In a remote village in northern Tanzania, same sex marriages are on the rise, but not among lesbians. Within the Kurya tribe, a longstanding tradition of straight women and widows marrying each other in order to preserve their homes and lifestyles without husbands has seen a resurgence in popularity recently, as women seek more freedom and power, according to Marie Claire magazine.
Tanzanian journalist Dinna Maningo explained that in the female marriages, the women are married and run their homes similarly to a mixed-gender married couple: living, cooking, working, raising children, and sleeping together. But the women are straight, and do not have sex. The tradition also reduces the possibility for domestic abuse, child marriage, and female genital mutilation. Women can take male lovers, but any children that result belong to the female marriage.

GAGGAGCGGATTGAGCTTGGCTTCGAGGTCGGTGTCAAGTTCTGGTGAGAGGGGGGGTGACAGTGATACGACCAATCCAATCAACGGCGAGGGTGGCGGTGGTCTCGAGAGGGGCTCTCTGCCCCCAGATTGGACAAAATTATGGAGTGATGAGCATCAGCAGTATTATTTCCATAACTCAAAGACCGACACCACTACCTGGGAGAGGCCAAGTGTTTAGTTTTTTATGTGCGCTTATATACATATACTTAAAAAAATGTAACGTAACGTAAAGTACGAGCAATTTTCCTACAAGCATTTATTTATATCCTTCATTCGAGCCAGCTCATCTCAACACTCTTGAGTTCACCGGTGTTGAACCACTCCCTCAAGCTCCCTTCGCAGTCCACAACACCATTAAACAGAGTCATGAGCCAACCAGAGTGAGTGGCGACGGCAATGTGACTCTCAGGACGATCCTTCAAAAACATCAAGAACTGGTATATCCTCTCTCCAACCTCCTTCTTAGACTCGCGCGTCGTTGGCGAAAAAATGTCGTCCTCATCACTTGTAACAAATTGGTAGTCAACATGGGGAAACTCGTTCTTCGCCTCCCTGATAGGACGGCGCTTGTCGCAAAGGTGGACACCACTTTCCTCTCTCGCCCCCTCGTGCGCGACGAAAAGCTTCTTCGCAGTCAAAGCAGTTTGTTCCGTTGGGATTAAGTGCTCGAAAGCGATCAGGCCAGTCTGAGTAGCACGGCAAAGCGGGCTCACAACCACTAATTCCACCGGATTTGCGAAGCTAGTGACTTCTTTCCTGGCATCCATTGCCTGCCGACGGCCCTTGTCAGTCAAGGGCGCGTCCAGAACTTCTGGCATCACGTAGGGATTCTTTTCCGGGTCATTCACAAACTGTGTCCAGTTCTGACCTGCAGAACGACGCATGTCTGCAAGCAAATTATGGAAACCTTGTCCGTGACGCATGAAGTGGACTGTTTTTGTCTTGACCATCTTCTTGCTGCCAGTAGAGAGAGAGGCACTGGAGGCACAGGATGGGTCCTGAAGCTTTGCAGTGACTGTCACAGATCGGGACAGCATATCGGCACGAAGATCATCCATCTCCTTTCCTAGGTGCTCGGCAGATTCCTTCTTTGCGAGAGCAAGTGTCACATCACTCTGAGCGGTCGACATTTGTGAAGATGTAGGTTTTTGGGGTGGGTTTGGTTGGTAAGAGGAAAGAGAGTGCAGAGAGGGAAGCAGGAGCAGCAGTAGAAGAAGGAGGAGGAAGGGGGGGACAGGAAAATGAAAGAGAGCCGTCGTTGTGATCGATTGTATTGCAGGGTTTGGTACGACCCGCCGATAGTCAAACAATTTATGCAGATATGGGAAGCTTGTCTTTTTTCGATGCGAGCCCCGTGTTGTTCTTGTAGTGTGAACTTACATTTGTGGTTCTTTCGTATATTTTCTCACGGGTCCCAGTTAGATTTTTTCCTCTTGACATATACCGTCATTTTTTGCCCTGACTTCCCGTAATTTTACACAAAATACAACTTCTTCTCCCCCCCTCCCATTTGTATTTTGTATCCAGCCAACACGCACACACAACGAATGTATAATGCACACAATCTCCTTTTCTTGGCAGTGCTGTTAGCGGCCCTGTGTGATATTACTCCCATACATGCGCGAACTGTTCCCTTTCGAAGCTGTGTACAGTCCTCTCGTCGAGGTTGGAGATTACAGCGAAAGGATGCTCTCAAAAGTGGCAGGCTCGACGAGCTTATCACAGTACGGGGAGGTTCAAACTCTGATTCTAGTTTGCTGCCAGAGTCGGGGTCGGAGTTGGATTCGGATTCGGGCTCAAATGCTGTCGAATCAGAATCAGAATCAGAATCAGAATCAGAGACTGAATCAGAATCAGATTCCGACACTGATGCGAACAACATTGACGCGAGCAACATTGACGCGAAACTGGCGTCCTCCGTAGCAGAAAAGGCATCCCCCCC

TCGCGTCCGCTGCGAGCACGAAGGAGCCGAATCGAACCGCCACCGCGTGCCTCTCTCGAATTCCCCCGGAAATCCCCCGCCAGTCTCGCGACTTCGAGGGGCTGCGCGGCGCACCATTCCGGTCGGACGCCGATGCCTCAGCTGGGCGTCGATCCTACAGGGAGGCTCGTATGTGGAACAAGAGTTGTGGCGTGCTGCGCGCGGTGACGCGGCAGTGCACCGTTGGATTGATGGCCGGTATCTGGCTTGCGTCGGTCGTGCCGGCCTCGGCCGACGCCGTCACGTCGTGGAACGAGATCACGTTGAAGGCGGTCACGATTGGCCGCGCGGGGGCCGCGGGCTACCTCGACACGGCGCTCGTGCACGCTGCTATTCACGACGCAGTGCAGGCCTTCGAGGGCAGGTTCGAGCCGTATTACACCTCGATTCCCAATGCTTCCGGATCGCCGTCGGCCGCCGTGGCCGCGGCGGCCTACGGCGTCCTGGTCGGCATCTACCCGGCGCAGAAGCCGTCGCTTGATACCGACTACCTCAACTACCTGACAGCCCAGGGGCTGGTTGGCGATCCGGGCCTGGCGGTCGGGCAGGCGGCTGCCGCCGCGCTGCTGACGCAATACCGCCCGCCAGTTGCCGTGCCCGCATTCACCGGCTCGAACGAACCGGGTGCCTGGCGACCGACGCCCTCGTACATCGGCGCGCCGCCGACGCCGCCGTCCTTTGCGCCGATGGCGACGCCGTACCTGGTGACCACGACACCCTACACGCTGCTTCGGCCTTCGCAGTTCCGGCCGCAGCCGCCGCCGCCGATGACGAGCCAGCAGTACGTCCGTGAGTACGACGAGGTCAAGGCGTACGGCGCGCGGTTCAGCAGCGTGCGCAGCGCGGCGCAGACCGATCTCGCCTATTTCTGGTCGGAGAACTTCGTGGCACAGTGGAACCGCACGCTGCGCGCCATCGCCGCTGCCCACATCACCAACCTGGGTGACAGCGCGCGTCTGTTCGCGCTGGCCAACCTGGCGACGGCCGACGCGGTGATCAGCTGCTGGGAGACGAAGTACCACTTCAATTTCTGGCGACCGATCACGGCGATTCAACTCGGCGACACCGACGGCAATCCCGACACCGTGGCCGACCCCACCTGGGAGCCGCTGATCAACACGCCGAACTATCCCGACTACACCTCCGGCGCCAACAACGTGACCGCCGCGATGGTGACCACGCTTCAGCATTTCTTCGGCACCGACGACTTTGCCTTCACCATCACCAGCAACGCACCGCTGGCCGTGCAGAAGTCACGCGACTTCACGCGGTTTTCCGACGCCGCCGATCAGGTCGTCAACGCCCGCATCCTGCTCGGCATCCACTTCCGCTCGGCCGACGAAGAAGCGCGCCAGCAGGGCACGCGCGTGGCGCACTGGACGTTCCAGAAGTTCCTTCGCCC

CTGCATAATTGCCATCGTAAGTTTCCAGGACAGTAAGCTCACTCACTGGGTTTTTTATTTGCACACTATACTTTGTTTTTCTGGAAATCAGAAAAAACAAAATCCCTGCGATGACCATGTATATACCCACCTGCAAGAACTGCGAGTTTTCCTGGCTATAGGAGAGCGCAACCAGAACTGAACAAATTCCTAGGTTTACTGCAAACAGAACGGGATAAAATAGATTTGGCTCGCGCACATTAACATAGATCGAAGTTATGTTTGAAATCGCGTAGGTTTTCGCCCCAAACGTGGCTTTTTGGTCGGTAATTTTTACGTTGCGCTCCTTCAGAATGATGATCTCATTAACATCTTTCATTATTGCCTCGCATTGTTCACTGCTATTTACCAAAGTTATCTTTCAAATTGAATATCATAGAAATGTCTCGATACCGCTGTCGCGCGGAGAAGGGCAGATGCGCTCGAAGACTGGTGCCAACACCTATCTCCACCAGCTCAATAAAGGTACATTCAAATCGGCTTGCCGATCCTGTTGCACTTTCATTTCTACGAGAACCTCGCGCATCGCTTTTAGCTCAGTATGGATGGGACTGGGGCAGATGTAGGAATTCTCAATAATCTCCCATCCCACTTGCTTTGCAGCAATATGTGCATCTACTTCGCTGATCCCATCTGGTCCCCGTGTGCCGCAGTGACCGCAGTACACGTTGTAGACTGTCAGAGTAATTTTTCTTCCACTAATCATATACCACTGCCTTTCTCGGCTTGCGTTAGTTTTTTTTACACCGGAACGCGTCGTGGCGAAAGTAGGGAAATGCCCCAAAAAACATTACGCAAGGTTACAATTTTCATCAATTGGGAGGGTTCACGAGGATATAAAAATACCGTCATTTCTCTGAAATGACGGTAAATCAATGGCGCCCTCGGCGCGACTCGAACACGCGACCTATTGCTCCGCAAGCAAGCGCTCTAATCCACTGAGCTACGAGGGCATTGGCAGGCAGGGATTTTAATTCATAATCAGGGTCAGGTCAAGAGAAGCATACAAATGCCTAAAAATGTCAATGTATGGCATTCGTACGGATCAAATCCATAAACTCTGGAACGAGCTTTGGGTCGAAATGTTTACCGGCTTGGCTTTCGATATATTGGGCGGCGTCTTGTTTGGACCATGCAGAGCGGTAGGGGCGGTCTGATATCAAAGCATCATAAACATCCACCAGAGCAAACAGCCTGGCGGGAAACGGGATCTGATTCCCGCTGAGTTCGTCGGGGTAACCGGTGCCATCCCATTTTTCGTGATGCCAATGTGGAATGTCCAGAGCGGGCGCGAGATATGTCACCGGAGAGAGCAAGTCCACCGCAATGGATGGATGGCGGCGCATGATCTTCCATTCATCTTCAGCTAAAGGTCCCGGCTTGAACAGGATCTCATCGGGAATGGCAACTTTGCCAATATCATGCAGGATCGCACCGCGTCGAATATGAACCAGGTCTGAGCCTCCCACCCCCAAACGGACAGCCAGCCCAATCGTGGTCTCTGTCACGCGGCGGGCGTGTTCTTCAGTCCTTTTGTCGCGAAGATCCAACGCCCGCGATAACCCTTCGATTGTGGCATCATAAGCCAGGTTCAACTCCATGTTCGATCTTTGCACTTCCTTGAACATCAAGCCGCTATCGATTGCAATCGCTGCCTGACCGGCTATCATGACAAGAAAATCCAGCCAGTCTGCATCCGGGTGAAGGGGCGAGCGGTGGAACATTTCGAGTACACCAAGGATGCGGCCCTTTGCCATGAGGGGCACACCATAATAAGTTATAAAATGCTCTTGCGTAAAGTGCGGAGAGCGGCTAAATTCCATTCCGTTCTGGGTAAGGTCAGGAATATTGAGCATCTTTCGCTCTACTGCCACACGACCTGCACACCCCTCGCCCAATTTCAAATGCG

“They realize the arrangement gives them more power and freedom,” Maningo said. “It combines all the benefits of a stable home with the ability to choose their own male sexual partners.”
Mugosi Maningo and Anastasia Juma are one such couple. Mogul’s husband left her 10 years ago, while Juma had survived a forced marriage at the age of 13, was treated like a slave by her husband, and ran away after giving birth to his child. The pair married in 2015.
“I certainly didn’t want another husband. Marrying a woman seemed the best solution,” Juma said. “The marriage is working out better than I could have imagined. I wasn’t sure at first, because it was such a new experience—now, I wouldn’t choose any other way.”
Read the full story at Marie Claire.